16.6. Terminal Tips and Tricks

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16.6. Terminal Tips and Tricks

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16.6. Terminal Tips and Tricks After you've used Terminal awhile, you may feel ready for a few of these power tips. 16.6.1. Switching Windows You can switch among your various Terminal windows by pressing -1, -2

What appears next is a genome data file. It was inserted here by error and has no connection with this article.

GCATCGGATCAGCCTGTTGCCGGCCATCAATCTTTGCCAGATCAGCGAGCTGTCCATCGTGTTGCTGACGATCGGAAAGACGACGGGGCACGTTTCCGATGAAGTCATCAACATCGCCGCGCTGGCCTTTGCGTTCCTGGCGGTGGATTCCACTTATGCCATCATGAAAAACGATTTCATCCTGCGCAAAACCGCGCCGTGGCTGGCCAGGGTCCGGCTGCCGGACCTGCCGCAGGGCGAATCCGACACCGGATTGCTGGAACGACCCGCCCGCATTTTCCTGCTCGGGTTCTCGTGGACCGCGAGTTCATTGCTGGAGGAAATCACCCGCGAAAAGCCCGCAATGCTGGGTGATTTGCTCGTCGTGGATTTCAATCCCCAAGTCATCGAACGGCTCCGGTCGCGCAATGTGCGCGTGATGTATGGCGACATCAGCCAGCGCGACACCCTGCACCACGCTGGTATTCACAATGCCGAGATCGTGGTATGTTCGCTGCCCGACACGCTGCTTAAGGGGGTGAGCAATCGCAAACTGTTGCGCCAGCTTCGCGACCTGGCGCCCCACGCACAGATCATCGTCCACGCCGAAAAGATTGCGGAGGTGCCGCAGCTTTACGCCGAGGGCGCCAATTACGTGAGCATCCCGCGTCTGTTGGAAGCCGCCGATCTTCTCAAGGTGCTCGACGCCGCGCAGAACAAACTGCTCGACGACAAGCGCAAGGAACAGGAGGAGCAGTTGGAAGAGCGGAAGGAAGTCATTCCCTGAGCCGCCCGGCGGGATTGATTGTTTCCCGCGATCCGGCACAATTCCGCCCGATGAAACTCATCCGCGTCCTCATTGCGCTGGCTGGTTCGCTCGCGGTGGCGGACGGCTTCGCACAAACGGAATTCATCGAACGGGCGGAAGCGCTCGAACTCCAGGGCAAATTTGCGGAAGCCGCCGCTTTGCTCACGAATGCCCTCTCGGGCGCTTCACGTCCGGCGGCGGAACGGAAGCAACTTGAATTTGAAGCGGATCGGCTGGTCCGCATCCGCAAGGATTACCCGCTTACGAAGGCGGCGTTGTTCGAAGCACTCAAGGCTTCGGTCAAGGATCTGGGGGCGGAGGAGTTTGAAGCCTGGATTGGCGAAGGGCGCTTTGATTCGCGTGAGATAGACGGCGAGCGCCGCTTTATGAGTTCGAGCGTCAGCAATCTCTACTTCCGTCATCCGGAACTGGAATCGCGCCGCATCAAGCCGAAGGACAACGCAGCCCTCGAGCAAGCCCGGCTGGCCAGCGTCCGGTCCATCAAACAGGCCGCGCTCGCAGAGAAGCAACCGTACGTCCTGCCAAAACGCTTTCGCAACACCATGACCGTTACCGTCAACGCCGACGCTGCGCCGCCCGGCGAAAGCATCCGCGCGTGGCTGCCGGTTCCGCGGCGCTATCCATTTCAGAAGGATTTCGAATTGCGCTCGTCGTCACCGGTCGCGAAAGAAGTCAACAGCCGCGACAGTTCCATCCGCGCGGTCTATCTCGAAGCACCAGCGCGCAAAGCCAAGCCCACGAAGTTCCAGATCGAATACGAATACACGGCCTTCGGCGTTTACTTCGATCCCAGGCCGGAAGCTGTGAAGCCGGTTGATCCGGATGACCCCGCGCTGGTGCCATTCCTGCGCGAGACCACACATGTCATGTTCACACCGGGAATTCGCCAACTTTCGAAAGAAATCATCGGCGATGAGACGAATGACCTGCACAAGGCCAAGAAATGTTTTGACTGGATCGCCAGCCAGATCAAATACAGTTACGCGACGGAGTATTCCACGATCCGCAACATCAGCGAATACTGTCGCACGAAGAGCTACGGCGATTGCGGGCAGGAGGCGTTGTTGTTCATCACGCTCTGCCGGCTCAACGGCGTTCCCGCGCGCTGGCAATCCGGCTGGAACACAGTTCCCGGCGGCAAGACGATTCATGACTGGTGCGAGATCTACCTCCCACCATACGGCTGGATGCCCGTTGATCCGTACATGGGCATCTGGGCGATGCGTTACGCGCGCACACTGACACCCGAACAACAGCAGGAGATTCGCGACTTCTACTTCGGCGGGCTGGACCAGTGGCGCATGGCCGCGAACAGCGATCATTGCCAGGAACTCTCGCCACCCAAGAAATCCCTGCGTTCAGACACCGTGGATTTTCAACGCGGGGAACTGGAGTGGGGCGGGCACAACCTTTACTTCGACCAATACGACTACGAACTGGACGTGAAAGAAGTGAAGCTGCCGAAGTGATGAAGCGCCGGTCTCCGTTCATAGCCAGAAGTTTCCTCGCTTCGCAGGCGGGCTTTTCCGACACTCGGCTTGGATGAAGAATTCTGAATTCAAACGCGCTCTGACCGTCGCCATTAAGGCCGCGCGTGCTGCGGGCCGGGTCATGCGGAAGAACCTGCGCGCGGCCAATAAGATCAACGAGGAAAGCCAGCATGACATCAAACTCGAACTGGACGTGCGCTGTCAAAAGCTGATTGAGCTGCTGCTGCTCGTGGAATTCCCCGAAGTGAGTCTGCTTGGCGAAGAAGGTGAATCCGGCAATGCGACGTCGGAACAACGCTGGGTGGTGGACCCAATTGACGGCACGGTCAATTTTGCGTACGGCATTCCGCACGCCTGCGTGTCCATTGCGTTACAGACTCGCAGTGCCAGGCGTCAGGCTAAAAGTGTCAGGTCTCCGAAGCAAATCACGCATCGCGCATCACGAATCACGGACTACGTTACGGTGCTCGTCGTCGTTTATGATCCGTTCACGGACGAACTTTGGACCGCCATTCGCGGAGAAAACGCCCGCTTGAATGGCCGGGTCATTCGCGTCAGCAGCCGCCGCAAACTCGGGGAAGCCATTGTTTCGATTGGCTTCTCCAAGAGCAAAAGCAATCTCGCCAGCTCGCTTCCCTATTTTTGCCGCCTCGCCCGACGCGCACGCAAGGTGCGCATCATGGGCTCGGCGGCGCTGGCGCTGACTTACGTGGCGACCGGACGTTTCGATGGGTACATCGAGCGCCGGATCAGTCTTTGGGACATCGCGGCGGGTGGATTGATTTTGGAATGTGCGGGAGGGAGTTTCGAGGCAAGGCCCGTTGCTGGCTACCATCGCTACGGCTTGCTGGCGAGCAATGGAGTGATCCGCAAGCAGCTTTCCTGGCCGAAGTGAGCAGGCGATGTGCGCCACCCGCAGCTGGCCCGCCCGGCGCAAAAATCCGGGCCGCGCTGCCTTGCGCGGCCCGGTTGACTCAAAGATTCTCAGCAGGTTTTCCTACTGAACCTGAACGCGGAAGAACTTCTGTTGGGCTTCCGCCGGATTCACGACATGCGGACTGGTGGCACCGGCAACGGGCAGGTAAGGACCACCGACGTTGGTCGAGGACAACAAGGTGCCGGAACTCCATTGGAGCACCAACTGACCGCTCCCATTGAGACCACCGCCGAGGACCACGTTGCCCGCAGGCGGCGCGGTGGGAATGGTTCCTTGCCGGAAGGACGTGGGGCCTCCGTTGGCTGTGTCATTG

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  1. 16.6. Terminal Tips and Tricks After you've used Terminal awhile, you may feel ready for a few of these power tips. 16.6.1. Switching Windows You can switch among your various Terminal windows by pressing -1, -2, and so on (up to -9). You'll be able to identify the windows easily if you choose to include the Command key in the title bars. (Use the Window section of the Settings Preference pane.) 16.6.2. Non-Contiguous Selection You can select blobs of text, just as in Microsoft Word or TextEdit. To select a single rectangle of text anywhere in the window, Option-drag through it. To select multiple rectangles, -drag. You can then copy and paste just those selected blobs. 16.6.3. Double-Clickable Unix Tools Most people are used to thinking of Unix applications as programs you run from within Terminal. Many, though, appear in the Finder as regular old icons—and you can open them by double-clicking, just as you would a traditional Mac OS X program. This trick isn't very useful for commands that require flags. But for some, like cal, clicking provides a quick way to run the program, especially if you keep it in your Dock. To double-click a Unix program, though, you first have to find it—and that may not be easy. Mac OS X's Unix directory structure is labyrinthine indeed. But why not ask Terminal where the program is? You can do exactly that using the which command: which cal, for example. Terminal responds with /usr/bin/cal, telling you that cal resides in the /usr/bin directory. To get there, use the open command in Terminal, like this: open /usr/bin. A window opens in the Finder; inside, you'll find the cal icon. Drag the icon to the right side of the Dock. From now on, when you click that Dock icon, a new Terminal window opens, automatically displaying this month's calendar. You've shaved several precious seconds off the time it would have taken you to open iCal.
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